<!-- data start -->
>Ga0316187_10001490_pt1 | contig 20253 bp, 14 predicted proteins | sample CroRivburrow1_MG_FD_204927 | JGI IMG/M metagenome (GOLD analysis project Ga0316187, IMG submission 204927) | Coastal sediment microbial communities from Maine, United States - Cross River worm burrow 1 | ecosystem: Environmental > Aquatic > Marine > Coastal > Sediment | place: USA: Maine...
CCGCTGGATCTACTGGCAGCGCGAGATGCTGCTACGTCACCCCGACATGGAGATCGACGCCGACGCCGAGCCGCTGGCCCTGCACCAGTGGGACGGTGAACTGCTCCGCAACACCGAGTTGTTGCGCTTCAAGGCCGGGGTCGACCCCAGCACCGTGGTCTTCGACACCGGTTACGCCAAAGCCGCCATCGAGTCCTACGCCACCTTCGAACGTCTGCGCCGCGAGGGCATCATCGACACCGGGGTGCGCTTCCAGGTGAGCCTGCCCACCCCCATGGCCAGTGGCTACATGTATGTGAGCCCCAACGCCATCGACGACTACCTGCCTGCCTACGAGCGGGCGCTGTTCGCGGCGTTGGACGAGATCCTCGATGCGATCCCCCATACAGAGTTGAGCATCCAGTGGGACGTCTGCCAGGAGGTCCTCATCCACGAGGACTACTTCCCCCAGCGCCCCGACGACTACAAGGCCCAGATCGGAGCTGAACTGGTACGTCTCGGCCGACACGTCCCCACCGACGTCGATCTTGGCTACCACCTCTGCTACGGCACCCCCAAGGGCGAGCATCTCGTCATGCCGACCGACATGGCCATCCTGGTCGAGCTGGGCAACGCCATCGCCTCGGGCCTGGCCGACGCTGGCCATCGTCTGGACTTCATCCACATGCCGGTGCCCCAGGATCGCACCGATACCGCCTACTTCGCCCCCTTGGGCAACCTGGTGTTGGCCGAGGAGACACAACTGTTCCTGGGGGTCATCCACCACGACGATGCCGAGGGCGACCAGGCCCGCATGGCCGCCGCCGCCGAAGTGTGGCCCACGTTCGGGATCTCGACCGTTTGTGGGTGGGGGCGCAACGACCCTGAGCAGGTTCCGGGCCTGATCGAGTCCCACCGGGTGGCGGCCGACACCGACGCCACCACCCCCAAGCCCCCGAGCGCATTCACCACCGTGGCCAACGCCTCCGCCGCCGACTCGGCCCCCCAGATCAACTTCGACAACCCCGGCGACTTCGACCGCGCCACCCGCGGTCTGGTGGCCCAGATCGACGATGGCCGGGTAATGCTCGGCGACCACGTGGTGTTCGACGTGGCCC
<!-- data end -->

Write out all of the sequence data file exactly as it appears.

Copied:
>Ga0316187_10001490_pt1 | contig 20253 bp, 14 predicted proteins | sample CroRivburrow1_MG_FD_204927 | JGI IMG/M metagenome (GOLD analysis project Ga0316187, IMG submission 204927) | Coastal sediment microbial communities from Maine, United States - Cross River worm burrow 1 | ecosystem: Environmental > Aquatic > Marine > Coastal > Sediment | place: USA: Maine...
CCGCTGGATCTACTGGCAGCGCGAGATGCTGCTACGTCACCCCGACATGGAGATCGACGCCGACGCCGAGCCGCTGGCCCTGCACCAGTGGGACGGTGAACTGCTCCGCAACACCGAGTTGTTGCGCTTCAAGGCCGGGGTCGACCCCAGCACCGTGGTCTTCGACACCGGTTACGCCAAAGCCGCCATCGAGTCCTACGCCACCTTCGAACGTCTGCGCCGCGAGGGCATCATCGACACCGGGGTGCGCTTCCAGGTGAGCCTGCCCACCCCCATGGCCAGTGGCTACATGTATGTGAGCCCCAACGCCATCGACGACTACCTGCCTGCCTACGAGCGGGCGCTGTTCGCGGCGTTGGACGAGATCCTCGATGCGATCCCCCATACAGAGTTGAGCATCCAGTGGGACGTCTGCCAGGAGGTCCTCATCCACGAGGACTACTTCCCCCAGCGCCCCGACGACTACAAGGCCCAGATCGGAGCTGAACTGGTACGTCTCGGCCGACACGTCCCCACCGACGTCGATCTTGGCTACCACCTCTGCTACGGCACCCCCAAGGGCGAGCATCTCGTCATGCCGACCGACATGGCCATCCTGGTCGAGCTGGGCAACGCCATCGCCTCGGGCCTGGCCGACGCTGGCCATCGTCTGGACTTCATCCACATGCCGGTGCCCCAGGATCGCACCGATACCGCCTACTTCGCCCCCTTGGGCAACCTGGTGTTGGCCGAGGAGACACAACTGTTCCTGGGGGTCATCCACCACGACGATGCCGAGGGCGACCAGGCCCGCATGGCCGCCGCCGCCGAAGTGTGGCCCACGTTCGGGATCTCGACCGTTTGTGGGTGGGGGCGCAACGACCCTGAGCAGGTTCCGGGCCTGATCGAGTCCCACCGGGTGGCGGCCGACACCGACGCCACCACCCCCAAGCCCCCGAGCGCATTCACCACCGTGGCCAACGCCTCCGCCGCCGACTCGGCCCCCCAGATCAACTTCGACAACCCCGGCGACTTCGACCGCGCCACCCGCGGTCTGGTGGCCCAGATCGACGATGGCCGGGTAATGCTCGGCGACCACGTGGTGTTCGACGTGGCCC